BRADENTON — Voters going to the polls Nov. 3 will have a choice between two candidates for the Ward 3 city council seat who have different philosophies.
Political newcomer Richard O’Brien said he sees a greater role for city government in improving the local economy, while incumbent Patrick Roff said the economy is a problem the federal government can affect.
O’Brien said the city council needs to recognize the jobless problem and attract more business with incentives.
“Some ideas can be as simple as a ‘Buy Bradenton’ program,” said the college professor and business owner.
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Roff says the city council only has limited effect on the economy.
“I know there are people out there saying they’re going to go out and create jobs,” the councilman said, “but all we (the city council) can do is make it attractive for business to come here.”
He said the council was doing its part by not laying off any city workers and keeping them off the unemployment rolls.
The two candidates have different viewpoints about crime and public safety.
O’Brien said he got into the race because he noticed a lot of break-ins happening in his neighborhood, including the house next door to his.
“My wife and I got married about six months ago and were hoping to raise a family here,” he said. “With the police department being cut and having the smallest force for a city of its size in the state, (the city council) is not seeing the problem.”
Roff said he and his fellow council members were faced with three years of tight budgets due to actions by the Florida Legislature, voters’ desires and a bad economy.
But even with the budget trimming, the council made sure the police department was funded, he said.
“We found money for the police department,” Roff said, pointing out the $1.7 million COPS grant the city was awarded.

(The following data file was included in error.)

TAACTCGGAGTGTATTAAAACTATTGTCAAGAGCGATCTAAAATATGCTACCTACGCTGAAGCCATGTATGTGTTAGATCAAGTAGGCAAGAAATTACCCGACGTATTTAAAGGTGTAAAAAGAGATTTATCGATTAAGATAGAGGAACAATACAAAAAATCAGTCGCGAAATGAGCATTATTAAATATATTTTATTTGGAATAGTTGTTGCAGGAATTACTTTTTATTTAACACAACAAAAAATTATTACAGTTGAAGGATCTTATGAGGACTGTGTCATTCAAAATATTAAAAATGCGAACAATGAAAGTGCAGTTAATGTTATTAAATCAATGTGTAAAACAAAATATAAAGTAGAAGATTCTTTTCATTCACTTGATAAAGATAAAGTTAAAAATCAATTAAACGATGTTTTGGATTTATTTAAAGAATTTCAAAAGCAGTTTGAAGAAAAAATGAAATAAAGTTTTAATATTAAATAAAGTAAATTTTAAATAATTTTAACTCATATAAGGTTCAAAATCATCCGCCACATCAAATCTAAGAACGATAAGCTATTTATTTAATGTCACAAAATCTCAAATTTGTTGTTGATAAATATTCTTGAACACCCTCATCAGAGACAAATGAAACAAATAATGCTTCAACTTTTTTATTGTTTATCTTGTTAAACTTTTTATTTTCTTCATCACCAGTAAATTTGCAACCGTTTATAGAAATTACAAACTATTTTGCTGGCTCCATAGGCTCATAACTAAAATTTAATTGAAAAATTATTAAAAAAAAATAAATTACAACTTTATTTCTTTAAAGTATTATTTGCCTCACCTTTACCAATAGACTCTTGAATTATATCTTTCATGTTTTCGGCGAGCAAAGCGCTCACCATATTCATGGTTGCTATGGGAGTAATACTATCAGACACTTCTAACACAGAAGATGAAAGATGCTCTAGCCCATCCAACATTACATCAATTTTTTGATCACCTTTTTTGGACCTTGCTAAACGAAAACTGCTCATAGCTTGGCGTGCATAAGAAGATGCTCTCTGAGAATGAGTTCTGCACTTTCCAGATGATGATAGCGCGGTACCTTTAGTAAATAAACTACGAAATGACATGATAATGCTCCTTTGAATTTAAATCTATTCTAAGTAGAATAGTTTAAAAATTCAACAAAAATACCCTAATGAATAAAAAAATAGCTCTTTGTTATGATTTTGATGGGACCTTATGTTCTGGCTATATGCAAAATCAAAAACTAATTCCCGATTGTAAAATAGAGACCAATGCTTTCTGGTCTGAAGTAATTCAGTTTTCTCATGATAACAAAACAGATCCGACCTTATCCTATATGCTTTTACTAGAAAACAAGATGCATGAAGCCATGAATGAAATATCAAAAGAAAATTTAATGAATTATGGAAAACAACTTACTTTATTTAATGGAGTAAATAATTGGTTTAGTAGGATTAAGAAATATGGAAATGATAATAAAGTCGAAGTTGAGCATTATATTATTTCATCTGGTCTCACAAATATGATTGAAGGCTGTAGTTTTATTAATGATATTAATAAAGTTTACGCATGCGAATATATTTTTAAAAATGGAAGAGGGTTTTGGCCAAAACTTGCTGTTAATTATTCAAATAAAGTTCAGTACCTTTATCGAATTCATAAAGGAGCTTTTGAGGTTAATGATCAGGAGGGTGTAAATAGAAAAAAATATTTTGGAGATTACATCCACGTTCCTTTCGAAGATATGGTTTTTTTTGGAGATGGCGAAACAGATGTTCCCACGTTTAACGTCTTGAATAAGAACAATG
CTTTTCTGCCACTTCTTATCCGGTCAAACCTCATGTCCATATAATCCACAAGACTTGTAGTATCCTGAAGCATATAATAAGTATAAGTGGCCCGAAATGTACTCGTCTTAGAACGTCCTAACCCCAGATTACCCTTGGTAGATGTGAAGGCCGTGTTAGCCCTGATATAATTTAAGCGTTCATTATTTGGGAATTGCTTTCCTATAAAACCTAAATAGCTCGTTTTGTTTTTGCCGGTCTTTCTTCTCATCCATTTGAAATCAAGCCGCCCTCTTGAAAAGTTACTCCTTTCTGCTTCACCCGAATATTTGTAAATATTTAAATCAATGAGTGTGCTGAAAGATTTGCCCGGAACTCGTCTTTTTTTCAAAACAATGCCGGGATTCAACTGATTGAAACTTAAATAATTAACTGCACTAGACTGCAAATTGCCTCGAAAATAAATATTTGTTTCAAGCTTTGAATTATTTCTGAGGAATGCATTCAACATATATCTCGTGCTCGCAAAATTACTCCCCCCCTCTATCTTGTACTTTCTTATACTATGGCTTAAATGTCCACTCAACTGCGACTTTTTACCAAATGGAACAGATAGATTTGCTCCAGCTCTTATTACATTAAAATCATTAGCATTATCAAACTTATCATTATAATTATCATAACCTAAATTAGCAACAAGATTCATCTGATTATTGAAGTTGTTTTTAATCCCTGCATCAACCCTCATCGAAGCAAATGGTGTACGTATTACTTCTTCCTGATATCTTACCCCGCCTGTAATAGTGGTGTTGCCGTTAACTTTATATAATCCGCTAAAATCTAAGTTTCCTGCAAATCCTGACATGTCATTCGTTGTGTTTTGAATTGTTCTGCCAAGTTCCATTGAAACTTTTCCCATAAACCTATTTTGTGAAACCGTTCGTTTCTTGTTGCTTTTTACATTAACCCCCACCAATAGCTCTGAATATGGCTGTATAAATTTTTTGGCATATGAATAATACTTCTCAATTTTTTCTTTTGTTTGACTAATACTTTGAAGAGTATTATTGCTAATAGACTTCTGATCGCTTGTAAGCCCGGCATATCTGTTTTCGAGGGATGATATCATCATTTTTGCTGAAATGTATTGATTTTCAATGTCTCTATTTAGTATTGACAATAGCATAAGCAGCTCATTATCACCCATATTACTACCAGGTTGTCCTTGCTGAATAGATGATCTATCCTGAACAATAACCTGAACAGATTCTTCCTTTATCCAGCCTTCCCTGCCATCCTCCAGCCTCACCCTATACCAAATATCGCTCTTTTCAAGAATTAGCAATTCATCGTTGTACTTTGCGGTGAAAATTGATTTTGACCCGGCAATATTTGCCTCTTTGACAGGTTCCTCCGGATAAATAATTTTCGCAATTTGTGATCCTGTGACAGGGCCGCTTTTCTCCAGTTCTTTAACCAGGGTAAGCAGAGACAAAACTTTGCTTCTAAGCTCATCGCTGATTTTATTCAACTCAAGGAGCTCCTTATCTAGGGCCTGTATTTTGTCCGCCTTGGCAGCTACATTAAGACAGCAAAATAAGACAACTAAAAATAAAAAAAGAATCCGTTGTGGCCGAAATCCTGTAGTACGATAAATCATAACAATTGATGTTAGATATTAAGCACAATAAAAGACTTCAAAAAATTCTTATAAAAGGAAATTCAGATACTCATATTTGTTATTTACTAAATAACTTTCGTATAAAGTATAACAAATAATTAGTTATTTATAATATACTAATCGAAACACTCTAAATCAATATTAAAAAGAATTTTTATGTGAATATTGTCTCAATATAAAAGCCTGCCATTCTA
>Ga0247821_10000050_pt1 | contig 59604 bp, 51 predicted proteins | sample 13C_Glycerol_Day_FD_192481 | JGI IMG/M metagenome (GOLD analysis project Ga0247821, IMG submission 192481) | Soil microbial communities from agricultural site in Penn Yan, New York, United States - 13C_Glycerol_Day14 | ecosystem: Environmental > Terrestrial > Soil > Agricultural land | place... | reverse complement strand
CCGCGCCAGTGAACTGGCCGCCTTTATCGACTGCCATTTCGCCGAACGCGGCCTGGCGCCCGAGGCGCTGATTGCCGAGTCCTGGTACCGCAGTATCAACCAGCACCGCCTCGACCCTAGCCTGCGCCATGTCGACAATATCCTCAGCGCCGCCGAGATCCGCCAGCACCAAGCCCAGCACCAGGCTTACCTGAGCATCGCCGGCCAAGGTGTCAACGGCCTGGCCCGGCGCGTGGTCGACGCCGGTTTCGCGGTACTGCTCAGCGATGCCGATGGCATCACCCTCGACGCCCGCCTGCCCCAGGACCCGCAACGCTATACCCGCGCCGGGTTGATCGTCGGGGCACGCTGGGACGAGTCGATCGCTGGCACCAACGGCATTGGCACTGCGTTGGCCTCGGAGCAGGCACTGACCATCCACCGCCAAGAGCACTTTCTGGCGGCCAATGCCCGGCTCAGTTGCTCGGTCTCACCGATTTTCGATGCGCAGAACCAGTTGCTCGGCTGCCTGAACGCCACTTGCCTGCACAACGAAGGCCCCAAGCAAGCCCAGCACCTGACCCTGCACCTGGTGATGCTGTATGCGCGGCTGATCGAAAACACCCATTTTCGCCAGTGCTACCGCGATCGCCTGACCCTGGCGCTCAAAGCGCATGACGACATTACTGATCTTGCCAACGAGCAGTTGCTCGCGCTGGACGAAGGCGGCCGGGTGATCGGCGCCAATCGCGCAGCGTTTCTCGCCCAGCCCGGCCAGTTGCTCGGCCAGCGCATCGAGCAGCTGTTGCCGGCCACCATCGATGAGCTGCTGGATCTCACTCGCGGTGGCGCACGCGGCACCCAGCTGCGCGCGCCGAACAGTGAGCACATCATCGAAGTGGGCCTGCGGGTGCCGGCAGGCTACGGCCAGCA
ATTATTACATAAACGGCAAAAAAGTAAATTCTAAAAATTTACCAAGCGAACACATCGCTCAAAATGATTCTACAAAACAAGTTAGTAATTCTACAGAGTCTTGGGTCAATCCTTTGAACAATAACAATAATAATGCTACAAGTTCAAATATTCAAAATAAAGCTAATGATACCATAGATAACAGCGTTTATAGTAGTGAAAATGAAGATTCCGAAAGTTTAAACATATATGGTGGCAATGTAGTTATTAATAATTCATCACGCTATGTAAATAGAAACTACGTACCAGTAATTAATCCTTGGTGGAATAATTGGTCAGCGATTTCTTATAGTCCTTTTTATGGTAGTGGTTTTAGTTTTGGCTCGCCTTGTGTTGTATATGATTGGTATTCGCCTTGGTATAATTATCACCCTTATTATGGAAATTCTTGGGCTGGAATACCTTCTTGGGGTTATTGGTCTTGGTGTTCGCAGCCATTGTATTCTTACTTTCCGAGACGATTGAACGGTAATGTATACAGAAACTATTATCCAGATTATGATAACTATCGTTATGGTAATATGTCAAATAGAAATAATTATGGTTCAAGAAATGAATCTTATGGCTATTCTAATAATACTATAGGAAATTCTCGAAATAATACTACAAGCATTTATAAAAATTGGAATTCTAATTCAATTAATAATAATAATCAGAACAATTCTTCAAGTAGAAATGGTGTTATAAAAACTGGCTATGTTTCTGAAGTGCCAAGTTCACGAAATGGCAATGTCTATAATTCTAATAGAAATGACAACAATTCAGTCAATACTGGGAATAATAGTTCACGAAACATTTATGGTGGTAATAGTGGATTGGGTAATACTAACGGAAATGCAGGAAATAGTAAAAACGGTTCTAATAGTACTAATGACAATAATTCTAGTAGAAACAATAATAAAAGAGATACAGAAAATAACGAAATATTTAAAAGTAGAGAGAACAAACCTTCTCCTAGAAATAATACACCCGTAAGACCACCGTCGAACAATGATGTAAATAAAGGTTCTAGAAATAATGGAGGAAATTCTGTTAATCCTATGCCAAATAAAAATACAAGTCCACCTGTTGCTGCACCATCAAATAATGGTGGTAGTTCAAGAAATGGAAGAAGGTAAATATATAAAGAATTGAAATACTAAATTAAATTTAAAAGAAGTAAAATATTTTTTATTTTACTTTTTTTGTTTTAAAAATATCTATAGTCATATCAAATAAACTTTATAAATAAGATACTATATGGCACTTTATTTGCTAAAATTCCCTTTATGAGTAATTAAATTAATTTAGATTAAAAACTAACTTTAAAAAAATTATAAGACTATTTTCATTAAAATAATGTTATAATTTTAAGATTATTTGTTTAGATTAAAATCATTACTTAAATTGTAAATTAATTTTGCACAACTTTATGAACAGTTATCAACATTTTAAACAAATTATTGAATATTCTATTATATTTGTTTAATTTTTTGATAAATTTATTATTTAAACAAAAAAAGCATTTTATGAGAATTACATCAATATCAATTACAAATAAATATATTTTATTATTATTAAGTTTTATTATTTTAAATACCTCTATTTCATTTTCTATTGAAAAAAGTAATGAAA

“That’s money the city taxpayers didn’t have to pay,” he said.
Keeping city property taxes low is a priority for both candidates.
Roff said during the budget process he did not receive any calls for increasing taxes.
O’Brien also said he was against raising taxes, saying any program or spending he was advocating was budget-neutral, or could be paid for with grants or non-tax revenues.
One idea of using city resources he is promoting came from the Artisan Avenue project to connect the Village of the Arts to the city waterfront.
O’Brien suggested converting the first floor of the city hall into retail shops and restaurants.
“The idea is to have an anchor for the waterfront,” he said, “and it could be done inexpensively.”
Roff said his ability to rally support for projects, such as the revitalization of the Historical Wares Creek Neighborhood, which he co-founded, and the Tamiami Tomorrow project along 14th Street West comes from his desire to serve the city.
“I’ve been in the service business all my life,” said the professional arborist, from when he started as a paperboy at the age of 11 to owning his own business.
Four other candidates are seeking two more council seats.
Incumbent Marianne Barnebey is being challenged by political newcomer Lori Melton for the Ward 2 seat, and first-time candidate Joe Henry will face off against incumbent Bemis Smith for the Ward 4 position.
Council members are paid a salary of $27,834 a year.
All registered voters in the city are eligible to vote in all three races, but because the districts were redrawn voters should check their registration card for polling locations.